Mango with Sticky Rice
It’s mango season here in Thailand, and the best way to enjoy them is to pair the sweet fruit with sweet and salty coconut-milk sticky rice. Khao Nieow Ma-muang is a very popular dessert with both Thais and foreign visitors, and the first sweet we’re adding to the site. Enjoy!
- Soak the sticky rice for at least an hour before steaming.
- Steam for 20 minutes on medium-high in a sticky rice steamer. If you don’t have a sticky rice steamer, you can try steaming in a bowl in a covered saucepan with an inch of water at the bottom of the pan. You could also try using a regular steamer, but cover the holes with cheese cloth or muslin cloth so that the rice doesn’t fall through.
- While steaming, prepare the sauce for the rice. Add the 1/2 cup of coconut milk to a saucepan along with the 1 1/3 tablespoons sugar & 1/4 teaspoon salt, and stir over low heat until dissolved. Set aside.
- Prepare the topping sauce as well. In another small saucepan, add the 1/4 cup coconut milk, 1 1/2 teaspoons sugar, and 1/8 teaspoon salt, and stir over low heat until dissolved. Mix the tapioca starch with a little bit of water in a small bowl until a paste, then add as well. Mixing the starch beforehand will prevent any lumps from forming in the sauce. Stir until thickened, and remove from heat.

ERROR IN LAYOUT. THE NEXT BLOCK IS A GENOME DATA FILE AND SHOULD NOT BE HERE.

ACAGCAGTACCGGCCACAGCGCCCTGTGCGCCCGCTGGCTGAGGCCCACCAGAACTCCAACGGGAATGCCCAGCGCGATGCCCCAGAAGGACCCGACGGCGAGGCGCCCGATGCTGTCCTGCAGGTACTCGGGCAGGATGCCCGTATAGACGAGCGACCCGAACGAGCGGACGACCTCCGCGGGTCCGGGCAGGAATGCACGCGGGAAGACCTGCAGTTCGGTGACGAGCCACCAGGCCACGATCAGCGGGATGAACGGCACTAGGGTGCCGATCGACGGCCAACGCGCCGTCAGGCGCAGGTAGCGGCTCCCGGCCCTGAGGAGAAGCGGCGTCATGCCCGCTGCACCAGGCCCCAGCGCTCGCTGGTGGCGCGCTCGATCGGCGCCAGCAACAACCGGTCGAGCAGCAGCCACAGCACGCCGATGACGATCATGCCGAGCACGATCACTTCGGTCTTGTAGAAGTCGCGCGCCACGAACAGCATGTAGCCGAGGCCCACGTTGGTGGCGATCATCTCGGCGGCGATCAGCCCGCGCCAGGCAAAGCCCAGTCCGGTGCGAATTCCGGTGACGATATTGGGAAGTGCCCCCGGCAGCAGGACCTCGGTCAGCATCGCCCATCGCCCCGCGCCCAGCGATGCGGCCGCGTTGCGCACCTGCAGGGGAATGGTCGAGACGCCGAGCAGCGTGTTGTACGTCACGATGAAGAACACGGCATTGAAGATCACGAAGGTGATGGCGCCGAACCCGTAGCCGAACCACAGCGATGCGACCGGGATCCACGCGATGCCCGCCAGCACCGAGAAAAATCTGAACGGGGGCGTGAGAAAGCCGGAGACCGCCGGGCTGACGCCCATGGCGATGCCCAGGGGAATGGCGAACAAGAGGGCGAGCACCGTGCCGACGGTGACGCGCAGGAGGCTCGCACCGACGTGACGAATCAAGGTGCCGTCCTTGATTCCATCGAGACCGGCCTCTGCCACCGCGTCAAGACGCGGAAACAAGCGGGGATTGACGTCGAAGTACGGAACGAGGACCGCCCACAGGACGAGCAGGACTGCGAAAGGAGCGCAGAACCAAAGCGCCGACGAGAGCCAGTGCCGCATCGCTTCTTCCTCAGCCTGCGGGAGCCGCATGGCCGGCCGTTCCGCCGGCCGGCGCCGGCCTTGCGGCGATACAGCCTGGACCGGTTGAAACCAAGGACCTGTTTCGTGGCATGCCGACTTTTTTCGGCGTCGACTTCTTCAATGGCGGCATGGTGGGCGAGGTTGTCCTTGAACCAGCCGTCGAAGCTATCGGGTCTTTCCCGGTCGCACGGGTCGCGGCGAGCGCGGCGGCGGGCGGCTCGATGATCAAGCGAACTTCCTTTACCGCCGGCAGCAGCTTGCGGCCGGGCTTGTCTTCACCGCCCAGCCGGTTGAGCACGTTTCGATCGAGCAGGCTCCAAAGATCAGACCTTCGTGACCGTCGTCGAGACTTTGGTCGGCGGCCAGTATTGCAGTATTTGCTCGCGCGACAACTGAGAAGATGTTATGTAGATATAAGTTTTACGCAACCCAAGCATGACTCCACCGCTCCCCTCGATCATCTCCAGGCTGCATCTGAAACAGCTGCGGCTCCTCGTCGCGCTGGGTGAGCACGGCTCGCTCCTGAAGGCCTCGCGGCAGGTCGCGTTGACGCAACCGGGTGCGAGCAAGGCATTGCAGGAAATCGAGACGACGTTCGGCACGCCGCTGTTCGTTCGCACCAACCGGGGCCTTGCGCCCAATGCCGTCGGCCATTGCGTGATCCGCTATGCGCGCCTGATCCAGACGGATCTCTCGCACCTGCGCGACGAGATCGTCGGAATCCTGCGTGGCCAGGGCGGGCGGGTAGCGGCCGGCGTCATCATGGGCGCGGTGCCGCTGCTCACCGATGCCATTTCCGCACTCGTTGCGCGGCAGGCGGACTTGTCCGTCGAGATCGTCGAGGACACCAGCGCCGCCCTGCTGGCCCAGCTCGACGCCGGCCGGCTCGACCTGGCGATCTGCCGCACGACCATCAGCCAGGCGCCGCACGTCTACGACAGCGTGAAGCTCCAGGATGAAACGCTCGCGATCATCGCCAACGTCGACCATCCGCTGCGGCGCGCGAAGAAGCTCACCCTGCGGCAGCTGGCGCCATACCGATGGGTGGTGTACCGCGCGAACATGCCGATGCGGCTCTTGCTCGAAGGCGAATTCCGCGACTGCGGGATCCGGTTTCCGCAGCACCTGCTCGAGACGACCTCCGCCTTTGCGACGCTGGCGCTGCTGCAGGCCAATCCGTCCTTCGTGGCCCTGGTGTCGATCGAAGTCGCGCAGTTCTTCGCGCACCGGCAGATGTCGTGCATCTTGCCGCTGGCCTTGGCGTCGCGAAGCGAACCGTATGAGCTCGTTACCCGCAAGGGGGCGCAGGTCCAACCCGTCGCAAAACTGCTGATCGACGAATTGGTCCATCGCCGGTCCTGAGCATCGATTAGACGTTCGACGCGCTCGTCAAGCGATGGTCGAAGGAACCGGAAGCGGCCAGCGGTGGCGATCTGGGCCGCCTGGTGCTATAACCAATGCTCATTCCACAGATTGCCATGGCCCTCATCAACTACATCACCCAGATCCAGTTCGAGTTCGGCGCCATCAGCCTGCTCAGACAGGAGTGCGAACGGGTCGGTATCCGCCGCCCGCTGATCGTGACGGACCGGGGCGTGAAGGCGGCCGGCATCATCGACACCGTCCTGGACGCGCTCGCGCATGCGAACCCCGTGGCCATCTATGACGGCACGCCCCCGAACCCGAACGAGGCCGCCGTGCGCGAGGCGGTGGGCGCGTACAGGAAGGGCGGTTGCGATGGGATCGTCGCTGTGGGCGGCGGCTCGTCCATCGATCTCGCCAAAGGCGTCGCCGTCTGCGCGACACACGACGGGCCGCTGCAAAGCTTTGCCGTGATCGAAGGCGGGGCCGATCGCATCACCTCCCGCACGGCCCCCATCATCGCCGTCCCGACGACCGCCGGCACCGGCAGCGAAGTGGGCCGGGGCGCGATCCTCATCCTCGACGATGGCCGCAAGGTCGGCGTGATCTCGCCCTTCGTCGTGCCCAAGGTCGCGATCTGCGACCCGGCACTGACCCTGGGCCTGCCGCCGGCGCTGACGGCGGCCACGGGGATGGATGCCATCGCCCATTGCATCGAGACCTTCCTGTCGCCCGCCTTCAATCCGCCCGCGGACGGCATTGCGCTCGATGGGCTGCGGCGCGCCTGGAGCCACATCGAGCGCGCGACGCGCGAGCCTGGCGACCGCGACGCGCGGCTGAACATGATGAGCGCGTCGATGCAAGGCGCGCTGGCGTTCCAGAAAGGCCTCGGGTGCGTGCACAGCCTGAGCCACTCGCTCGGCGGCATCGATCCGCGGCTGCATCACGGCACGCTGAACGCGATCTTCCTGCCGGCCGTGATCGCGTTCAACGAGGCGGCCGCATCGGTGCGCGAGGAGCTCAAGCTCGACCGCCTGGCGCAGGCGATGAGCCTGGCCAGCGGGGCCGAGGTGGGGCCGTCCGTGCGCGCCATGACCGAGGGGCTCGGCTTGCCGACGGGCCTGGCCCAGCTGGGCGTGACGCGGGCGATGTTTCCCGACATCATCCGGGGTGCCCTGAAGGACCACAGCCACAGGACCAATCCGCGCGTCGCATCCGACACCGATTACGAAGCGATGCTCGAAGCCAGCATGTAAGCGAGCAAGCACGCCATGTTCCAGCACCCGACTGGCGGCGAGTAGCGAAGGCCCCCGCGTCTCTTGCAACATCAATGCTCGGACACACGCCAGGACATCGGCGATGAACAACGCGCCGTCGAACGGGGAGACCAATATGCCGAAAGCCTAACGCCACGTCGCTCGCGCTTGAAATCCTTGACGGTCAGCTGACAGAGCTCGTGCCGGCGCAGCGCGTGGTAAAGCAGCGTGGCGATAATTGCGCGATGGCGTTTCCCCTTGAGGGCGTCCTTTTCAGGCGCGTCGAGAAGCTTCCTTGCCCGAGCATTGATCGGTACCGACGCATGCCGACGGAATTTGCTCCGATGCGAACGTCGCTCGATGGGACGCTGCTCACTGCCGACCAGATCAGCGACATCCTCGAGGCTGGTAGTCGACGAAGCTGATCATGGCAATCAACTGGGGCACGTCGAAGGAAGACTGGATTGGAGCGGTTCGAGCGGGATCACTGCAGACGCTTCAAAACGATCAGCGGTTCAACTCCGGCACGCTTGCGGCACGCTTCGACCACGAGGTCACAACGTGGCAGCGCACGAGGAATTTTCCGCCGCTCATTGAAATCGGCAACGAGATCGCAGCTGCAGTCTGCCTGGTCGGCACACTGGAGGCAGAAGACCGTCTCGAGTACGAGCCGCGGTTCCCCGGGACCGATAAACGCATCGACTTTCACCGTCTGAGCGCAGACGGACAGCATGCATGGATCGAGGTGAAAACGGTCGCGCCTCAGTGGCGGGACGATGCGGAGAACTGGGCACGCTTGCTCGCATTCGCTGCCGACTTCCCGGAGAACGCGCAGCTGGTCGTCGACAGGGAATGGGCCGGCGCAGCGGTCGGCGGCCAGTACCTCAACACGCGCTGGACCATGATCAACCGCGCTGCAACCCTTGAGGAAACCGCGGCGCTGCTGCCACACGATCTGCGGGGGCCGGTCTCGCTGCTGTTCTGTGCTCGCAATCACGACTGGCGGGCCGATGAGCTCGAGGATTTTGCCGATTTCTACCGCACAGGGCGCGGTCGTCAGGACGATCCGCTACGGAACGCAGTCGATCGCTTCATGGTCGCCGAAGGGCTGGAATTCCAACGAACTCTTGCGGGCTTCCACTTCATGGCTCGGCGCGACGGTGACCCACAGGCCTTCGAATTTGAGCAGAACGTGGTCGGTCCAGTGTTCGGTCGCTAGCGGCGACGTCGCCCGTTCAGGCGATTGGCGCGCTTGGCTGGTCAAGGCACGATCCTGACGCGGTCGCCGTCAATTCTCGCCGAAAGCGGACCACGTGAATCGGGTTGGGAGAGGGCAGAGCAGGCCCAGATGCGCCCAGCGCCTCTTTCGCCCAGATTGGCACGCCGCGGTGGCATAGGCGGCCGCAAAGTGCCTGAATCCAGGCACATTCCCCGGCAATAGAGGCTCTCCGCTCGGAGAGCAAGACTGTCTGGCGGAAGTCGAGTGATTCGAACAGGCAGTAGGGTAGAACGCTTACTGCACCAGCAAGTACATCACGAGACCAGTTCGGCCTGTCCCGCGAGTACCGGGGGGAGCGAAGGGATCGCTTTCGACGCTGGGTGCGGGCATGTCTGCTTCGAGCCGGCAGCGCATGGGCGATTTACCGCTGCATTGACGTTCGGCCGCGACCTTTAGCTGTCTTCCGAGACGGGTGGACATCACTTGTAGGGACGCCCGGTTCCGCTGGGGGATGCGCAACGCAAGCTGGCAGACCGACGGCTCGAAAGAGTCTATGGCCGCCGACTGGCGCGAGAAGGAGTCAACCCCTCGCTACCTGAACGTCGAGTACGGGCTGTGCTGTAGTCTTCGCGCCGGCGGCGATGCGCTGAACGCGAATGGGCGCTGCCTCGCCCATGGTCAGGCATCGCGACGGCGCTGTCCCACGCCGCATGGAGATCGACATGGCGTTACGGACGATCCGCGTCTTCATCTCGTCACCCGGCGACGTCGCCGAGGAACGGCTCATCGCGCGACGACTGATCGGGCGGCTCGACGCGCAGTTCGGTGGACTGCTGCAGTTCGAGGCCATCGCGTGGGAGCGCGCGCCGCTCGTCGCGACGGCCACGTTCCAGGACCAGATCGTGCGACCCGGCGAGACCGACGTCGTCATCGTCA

- When the rice is finished, spread out in a shallow bowl and cover with 1/2 the thin sauce (the sauce you made first). Stir well and keep adding more until you reach saturation point. Depending on the rice used, it should be around 75% of the sauce. You may need to use it all. You don’t want very wet rice, it should be somewhat dry and sticky. Don’t add until it’s submerged, but keep in mind that the rice will absorb some of the liquid. I usually add until just before I see puddles of coconut milk. Stir well and cover with a towel. Let the rice absorb the coconut milk for 10-15 minutes.
- Slice mango as shown and arrange on a plate. Spoon an equal amount of sticky rice next to it, and top with a few spoons of the thicker sauce. Garnish with toasted sesame seeds or fried salty mung beans.
The best mango to eat with this dish is called 'Naam Dok Maai' (flower nectar mango), which is available in South East Asia. In many Asian groceries in the West you can find a yellow-skinned mango which is skinny and pointy. This works a lot better than the round, red/orange mangoes from Mexico & the Caribbean, which are not anywhere near as yummy as the Asian mangoes.
Make sure you use sticky rice and not regular Thai rice in this dish. Sticky rice is sometimes called glutinous rice. The grains are whiter and fatter than regular rice.
Do not refrigerate the sweet sticky rice â€” it turns into a rock-hard mess which tastes awful. If you have to make it ahead of time, just leave it out on the counter. It'll last for a few hours no problem.
Chao Koh brand coconut milk is the best to use in this dish. If you can find it in a paper carton, it's better than a can. If you cannot find Chao Koh, do not, by any means use a brand of coconut milk that does not originate from Thailand. The local supermarket variety will ruin this dish!
I really like a slightly cold mango with slightly warm rice. It compliments the sweet & salty of the dish. Mmmm!